In the ever-onwards quest to find the gold at the end of the Moore’s Law rainbow, researchers are continuing to push the boundaries in terms of how small we can actually make the dies that power our processors. The latest development in that trend has seen IBM and the State University of New York produce the world’s first 7nm chip with functioning transistors.
Don’t get too excited just yet, though, as it’s expected that the commercial application of any of the work IBM is doing at the moment is at least two years away. This is more of a proof of concept than anything, but it’s still incredibly significant. This is the first time anyone has demonstrated the creation of a sub-10nm chip that could have potential commercial applications.
IBM’s breakthrough is particularly significant in light of recent rumors than Intel may be abandoning plans to push its next generation of Core architecture to a 10nm node due to production difficulties. Intel normally leads the world in chip production, but it seems IBM may have stolen its competitor’s thunder, at least for now.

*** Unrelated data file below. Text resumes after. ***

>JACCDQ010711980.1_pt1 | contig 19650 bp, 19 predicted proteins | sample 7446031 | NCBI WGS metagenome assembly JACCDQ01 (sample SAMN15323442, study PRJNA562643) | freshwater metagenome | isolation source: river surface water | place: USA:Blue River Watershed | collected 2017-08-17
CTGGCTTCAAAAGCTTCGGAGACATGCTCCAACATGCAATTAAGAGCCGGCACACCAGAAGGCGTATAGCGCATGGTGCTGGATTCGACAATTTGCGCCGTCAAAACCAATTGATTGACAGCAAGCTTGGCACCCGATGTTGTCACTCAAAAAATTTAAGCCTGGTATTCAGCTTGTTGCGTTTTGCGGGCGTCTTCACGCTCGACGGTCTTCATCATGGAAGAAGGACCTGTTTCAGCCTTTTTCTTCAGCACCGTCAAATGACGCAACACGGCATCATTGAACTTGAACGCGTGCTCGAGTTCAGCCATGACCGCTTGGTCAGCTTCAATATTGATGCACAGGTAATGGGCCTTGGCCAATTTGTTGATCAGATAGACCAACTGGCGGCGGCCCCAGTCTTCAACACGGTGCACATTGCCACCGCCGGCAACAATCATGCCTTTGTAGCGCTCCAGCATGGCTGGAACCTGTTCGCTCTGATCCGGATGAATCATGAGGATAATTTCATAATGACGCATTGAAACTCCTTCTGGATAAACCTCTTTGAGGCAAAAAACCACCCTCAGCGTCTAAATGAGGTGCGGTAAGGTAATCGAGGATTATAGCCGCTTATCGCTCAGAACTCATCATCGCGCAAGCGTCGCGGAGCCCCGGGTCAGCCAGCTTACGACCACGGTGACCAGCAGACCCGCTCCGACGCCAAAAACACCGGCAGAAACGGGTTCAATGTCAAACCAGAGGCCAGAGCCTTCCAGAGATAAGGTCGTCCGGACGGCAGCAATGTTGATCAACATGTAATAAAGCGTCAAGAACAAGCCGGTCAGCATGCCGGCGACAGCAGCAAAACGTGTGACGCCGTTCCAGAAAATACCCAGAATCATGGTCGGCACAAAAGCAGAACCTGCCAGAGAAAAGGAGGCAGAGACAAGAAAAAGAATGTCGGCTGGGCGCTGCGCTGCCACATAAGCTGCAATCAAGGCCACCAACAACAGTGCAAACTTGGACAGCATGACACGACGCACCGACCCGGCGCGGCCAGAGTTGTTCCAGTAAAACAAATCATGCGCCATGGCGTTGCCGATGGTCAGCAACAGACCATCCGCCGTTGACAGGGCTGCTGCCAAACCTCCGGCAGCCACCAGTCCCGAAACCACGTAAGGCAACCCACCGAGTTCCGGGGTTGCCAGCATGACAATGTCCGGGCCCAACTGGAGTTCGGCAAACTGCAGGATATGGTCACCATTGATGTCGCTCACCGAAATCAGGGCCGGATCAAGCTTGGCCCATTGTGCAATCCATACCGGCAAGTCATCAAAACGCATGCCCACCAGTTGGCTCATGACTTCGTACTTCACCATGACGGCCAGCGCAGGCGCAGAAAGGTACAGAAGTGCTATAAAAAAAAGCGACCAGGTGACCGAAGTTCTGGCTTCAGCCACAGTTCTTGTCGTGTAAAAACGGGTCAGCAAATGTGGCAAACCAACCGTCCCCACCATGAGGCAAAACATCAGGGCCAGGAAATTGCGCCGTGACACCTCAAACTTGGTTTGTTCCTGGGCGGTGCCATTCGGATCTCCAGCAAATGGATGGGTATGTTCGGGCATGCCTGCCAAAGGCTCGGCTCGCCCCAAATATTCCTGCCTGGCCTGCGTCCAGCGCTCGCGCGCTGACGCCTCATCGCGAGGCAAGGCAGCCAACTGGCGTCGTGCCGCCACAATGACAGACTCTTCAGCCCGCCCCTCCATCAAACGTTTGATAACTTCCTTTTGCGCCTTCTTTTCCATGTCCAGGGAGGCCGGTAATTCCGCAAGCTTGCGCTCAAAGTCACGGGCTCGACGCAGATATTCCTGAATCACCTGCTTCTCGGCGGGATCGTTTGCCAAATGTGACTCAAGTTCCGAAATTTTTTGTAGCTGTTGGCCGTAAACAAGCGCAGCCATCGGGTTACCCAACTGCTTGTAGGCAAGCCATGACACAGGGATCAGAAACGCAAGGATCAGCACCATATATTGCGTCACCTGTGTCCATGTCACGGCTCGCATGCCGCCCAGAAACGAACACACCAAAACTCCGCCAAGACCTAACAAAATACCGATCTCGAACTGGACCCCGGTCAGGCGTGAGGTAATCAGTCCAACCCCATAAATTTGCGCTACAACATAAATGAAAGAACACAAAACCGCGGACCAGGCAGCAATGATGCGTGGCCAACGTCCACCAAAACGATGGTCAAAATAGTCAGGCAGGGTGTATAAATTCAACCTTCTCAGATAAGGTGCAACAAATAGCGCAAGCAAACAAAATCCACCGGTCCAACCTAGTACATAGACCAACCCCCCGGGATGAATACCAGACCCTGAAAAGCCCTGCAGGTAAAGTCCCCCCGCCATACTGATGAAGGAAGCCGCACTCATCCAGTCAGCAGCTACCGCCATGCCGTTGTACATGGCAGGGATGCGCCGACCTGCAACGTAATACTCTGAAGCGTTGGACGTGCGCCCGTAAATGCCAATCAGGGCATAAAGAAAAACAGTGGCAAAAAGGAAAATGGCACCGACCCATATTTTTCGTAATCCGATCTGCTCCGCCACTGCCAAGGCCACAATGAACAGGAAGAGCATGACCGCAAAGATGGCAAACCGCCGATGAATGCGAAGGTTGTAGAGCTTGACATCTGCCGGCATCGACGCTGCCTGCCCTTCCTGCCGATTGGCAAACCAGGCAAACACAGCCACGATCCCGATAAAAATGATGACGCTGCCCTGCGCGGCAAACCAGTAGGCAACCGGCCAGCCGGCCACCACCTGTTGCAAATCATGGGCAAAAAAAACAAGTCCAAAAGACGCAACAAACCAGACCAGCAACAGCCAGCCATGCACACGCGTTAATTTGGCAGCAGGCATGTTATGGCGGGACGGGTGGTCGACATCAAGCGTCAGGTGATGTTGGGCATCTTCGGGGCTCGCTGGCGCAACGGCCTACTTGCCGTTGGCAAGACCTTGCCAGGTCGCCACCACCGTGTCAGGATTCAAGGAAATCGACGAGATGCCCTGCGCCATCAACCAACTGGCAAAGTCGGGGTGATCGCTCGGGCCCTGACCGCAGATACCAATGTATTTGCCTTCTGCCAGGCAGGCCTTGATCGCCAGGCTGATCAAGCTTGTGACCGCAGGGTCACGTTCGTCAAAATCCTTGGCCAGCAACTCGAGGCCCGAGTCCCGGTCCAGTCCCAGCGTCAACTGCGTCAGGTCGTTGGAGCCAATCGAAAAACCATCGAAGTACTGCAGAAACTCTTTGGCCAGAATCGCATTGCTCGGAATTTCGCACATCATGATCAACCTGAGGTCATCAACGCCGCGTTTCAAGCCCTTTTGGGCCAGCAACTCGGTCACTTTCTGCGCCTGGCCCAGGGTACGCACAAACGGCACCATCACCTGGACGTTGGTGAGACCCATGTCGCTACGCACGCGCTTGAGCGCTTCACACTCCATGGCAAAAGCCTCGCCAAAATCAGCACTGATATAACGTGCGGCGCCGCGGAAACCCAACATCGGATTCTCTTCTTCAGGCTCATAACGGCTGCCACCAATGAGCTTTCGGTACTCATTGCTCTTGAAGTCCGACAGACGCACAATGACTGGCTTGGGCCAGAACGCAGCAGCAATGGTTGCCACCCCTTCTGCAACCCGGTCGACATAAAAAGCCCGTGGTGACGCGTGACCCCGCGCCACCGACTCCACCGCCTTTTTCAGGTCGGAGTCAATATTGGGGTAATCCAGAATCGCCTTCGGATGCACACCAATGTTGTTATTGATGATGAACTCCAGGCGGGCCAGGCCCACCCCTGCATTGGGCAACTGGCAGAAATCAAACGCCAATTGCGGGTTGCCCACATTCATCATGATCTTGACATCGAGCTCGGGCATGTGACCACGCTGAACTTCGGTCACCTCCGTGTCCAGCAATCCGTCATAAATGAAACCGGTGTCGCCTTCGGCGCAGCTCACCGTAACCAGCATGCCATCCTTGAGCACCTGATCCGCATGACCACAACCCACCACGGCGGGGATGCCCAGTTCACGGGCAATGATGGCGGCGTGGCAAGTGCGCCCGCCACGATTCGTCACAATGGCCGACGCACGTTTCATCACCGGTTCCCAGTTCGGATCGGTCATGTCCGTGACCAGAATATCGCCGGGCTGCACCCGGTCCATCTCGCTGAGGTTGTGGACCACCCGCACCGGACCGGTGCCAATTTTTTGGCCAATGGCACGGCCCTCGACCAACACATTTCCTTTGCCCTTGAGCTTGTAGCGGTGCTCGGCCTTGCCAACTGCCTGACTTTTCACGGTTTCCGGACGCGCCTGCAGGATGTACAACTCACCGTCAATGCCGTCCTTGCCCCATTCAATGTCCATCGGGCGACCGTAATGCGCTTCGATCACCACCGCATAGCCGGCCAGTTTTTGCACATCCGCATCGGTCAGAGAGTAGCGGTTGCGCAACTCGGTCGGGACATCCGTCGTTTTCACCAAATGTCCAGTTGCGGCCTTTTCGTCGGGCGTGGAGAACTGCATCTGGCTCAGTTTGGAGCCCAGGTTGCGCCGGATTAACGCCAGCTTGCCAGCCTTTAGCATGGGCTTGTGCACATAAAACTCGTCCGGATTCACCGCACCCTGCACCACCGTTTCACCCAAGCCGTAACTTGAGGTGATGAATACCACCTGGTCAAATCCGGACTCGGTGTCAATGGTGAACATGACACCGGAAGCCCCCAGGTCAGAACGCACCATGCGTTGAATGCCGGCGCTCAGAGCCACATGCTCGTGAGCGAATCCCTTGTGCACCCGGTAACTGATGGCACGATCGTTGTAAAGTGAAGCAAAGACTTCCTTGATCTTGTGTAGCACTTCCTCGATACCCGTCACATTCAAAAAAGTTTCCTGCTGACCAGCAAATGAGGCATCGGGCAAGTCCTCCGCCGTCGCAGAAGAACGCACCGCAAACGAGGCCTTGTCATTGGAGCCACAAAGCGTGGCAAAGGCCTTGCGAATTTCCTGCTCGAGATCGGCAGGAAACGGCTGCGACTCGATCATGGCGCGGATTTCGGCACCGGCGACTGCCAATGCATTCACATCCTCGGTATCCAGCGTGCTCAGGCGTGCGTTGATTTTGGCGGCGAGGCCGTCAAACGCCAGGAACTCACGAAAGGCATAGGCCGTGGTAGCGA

The process uses a production technique called extreme ultraviolet lithography, which as Ars points out, is important because it’s thought likely to be the go-to process for future wafer creation. This chip was also made with silicon-germanium, rather than with traditional silicon – a material that is likely to be the mainstay of sub-10nm chips.
With different production methods comes changing standards too, and IBM reports that despite the manometer measurement of the die ‘only’ being reduced by three nanmeters, the surface area of the chip has actually been reduced by almost 50 percent when compared with 10nm processes.
This, IBM believes, will make it possible to reduce heat and improve performance by as much as 50 per cent over planned 10nm hardware. The difference between this and the double-sized 14nm chips in use today will be even more significant.
And the biggest takeaway from this news is that this is planned as a commercial product. IBM isn’t just trying to show off to competitors like Intel and Samsung, it’s seeking to viably produce 7nm hardware.
- Intel doubles down on 10nm in 2019, pledges to never have shortages again
- The best iPhone apps available right now (June 2019)
- Forget Ryzen and Navi, AMD’s biggest win at Computex was mindshare
- AMD Ryzen 9 3900X vs. Intel Core i9-9900K: Spec comparison
- Burgers are just the beginning: Embracing the future of lab-grown everything